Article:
Academic journal article Management Accounting Quarterly

Balanced Scorecard Applications and Model Building: A Survey and Comparison of the Manufactured Homes and Motor Homes Industries: An Analysis of the Performance Measurement Practices in the Manufactured and Motor Homes Industries Focuses on the Development of a Balanced Scorecard Methodology That Would Enhance Measurement Accuracy and Increase Productivity and Efficiency

Academic journal article Management Accounting Quarterly

Balanced Scorecard Applications and Model Building: A Survey and Comparison of the Manufactured Homes and Motor Homes Industries: An Analysis of the Performance Measurement Practices in the Manufactured and Motor Homes Industries Focuses on the Development of a Balanced Scorecard Methodology That Would Enhance Measurement Accuracy and Increase Productivity and Efficiency

Article excerpt

EXECUTIVE SUMMARY This article examines the current measurement practices of companies in the manufactured homes industry and the motor homes industry and checks for the applicability of balanced scorecards. An analysis of survey results shows how much the balanced scorecard is understood and applied in these two industries. The analysis also compares the similarities and differences of scorecard knowledge based on company size, sales, number of employees, educational level, and experience of executives. Extending beyond that, a scorecard methodology that quantifies the intuitive understanding most managers have about the relationships between and among performance measures is discussed. Applying the methodology to project possible results yields explicit bottom-line results--both financial and nonfinancial--that enable a strategy to be managed and validated. An example is provided that can be expanded so the chain of cause and effect could pervade all four elements of the balanced scorecard.

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The balanced scorecard is a customer-based planning and process-improvement system aimed at focusing and driving the change process. It translates strategy into an integrated set of financial and nonfinancial measures that communicates the organizational strategy to employees and provides them with feedback on which they can take action to achieve their objectives. Traditionally, balanced scorecards include both objective and subjective measures addressing four major areas: Financial Perspective, Customer Perspective, Internal Business Process, and Learning Process and Growth Perspective. (1)

According to Tim Fielden, corporations across the world have begun leveraging the power of balanced scorecards for converting vision and strategy into measurable targets. (2) Introduced as a management tool in 1991 by Robert S. Kaplan and David P. Norton, balanced scorecards provide executives and managers with the ability to develop measures that accurately forecast the health and wealth of an organization. (3) In 1998, the Gartner Group estimated that at least 40% of Fortune 1,000 companies would implement balanced scorecards by 2000. (4) A 1998 survey commissioned by Business Intelligence, in association with Renaissance Worldwide, found that 54% of surveyed companies use a balanced scorecard to manage and measure performance. (5) Providing the ability to translate strategy into action--rapidly, measurably, and knowledgeably--a balanced scorecard aligns organizational structure with strategic plans, which helps tap into hidden assets and knowledge. Moreover, by connecting both internal and external people with these strategies, continual learning and growth can be achieved.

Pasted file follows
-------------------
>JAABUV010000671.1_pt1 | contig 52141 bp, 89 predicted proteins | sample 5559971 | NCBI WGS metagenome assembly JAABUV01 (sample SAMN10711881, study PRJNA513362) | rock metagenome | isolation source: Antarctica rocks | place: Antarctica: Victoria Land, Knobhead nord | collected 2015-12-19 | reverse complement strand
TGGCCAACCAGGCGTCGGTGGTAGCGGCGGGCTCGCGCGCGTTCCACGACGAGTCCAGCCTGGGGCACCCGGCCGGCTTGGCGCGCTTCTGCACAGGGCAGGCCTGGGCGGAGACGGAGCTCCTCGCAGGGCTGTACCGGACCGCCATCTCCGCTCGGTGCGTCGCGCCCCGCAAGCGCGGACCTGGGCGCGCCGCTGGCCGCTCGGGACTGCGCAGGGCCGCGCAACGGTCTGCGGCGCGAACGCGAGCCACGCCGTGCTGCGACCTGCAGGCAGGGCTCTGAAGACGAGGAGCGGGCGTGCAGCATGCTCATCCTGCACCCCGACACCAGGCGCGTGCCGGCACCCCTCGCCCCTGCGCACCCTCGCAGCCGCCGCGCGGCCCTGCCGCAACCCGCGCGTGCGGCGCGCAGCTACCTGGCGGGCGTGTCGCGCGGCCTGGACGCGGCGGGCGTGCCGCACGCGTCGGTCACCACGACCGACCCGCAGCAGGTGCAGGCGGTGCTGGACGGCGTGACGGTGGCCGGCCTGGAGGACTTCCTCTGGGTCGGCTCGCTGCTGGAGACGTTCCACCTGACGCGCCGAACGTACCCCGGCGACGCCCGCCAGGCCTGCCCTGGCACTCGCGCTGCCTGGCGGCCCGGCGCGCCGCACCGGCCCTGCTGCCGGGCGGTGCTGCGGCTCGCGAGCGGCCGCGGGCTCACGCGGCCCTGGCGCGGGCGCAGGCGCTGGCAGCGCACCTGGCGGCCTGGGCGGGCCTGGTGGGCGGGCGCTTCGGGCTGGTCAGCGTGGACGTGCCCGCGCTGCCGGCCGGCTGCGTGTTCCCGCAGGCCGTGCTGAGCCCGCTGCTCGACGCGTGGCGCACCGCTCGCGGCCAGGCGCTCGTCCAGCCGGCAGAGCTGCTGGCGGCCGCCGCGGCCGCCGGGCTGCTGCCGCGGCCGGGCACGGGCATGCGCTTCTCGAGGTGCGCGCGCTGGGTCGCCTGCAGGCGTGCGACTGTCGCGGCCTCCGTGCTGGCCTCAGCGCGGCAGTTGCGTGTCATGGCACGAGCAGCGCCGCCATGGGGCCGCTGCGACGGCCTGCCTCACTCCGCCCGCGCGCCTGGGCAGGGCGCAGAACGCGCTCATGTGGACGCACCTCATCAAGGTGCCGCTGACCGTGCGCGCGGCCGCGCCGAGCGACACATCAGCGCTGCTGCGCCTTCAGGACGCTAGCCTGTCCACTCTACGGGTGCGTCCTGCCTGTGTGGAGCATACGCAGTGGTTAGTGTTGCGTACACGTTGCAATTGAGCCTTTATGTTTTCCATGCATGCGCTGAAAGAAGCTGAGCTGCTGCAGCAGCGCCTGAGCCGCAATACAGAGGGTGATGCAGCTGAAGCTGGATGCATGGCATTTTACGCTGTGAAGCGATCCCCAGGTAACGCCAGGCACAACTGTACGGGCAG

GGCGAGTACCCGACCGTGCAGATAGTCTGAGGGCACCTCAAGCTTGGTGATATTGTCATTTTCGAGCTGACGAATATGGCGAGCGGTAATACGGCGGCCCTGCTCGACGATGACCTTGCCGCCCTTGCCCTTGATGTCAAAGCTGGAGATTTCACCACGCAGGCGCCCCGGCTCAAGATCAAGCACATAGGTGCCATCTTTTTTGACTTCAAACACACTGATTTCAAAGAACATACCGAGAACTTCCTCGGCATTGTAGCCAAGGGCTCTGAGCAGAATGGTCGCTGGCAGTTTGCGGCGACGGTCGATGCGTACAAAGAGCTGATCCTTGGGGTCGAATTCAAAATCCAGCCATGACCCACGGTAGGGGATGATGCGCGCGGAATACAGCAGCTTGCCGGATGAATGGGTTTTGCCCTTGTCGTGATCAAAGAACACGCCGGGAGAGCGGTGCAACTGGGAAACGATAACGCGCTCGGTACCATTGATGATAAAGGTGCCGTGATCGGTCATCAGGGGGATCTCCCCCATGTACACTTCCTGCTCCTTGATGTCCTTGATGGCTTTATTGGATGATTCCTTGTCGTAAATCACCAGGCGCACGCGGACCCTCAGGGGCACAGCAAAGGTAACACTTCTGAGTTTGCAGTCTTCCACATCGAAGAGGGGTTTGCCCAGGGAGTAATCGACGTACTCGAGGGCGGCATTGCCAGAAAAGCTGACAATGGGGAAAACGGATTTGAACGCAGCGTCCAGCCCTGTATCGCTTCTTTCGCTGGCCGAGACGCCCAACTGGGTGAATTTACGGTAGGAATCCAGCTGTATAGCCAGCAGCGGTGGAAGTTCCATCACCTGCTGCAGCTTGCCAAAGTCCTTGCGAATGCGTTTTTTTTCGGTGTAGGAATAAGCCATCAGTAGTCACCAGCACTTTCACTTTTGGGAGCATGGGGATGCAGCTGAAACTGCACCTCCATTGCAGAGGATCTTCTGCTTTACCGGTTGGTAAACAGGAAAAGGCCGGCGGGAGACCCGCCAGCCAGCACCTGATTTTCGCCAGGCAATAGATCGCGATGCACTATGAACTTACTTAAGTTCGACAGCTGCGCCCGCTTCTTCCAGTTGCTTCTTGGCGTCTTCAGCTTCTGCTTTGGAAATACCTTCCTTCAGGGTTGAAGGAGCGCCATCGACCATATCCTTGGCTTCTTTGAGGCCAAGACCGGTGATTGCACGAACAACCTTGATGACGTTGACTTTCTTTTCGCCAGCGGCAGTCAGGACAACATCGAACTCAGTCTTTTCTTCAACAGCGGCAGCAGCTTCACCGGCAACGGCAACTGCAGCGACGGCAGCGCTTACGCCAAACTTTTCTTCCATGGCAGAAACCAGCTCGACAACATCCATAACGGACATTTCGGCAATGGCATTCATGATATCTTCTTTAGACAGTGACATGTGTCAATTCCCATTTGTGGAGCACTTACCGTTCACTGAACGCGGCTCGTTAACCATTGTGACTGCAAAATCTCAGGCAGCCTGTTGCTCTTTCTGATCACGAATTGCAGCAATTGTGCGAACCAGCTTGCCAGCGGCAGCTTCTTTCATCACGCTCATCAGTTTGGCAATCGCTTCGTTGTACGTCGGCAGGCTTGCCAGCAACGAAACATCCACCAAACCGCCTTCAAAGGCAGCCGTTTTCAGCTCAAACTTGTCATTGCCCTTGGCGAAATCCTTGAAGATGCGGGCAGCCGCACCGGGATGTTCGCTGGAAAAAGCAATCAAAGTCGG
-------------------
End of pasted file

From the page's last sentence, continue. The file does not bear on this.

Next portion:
According to Allan Bailey, Chee Chow, and Kamal Haddad, companies such as AT&T, Brown and Root, Intel, 3Com, Elf Atochem, the AM&R division of Mobil Oil, and Tenneco use balanced scorecards. In the service sector, scorecard adopters include KPMG Peat Marwick and Ernst & Young. (6)

The authors said that balanced scorecards have many benefits. They:

* Promote the active formulation and implementation of organizational strategies.

* Make organizational strategies updated and highly visible.

* Improve communication within the organization.

* Improve alignment among divisional or individual goals and the organization's goals and strategies.

* Align annual or short-term operating plans with long-term strategies.

* Align performance evaluation measurement and long-term strategies. (7)

PREPARATION OF THE BALANCED SCORECARD

One of the main features of the balanced scorecard is the set of measures that addresses the company's business performance and success in strategy implementation. For a balanced scorecard to be effective, the relationships among the objectives and measures must be explicit so that they can be managed and validated. …

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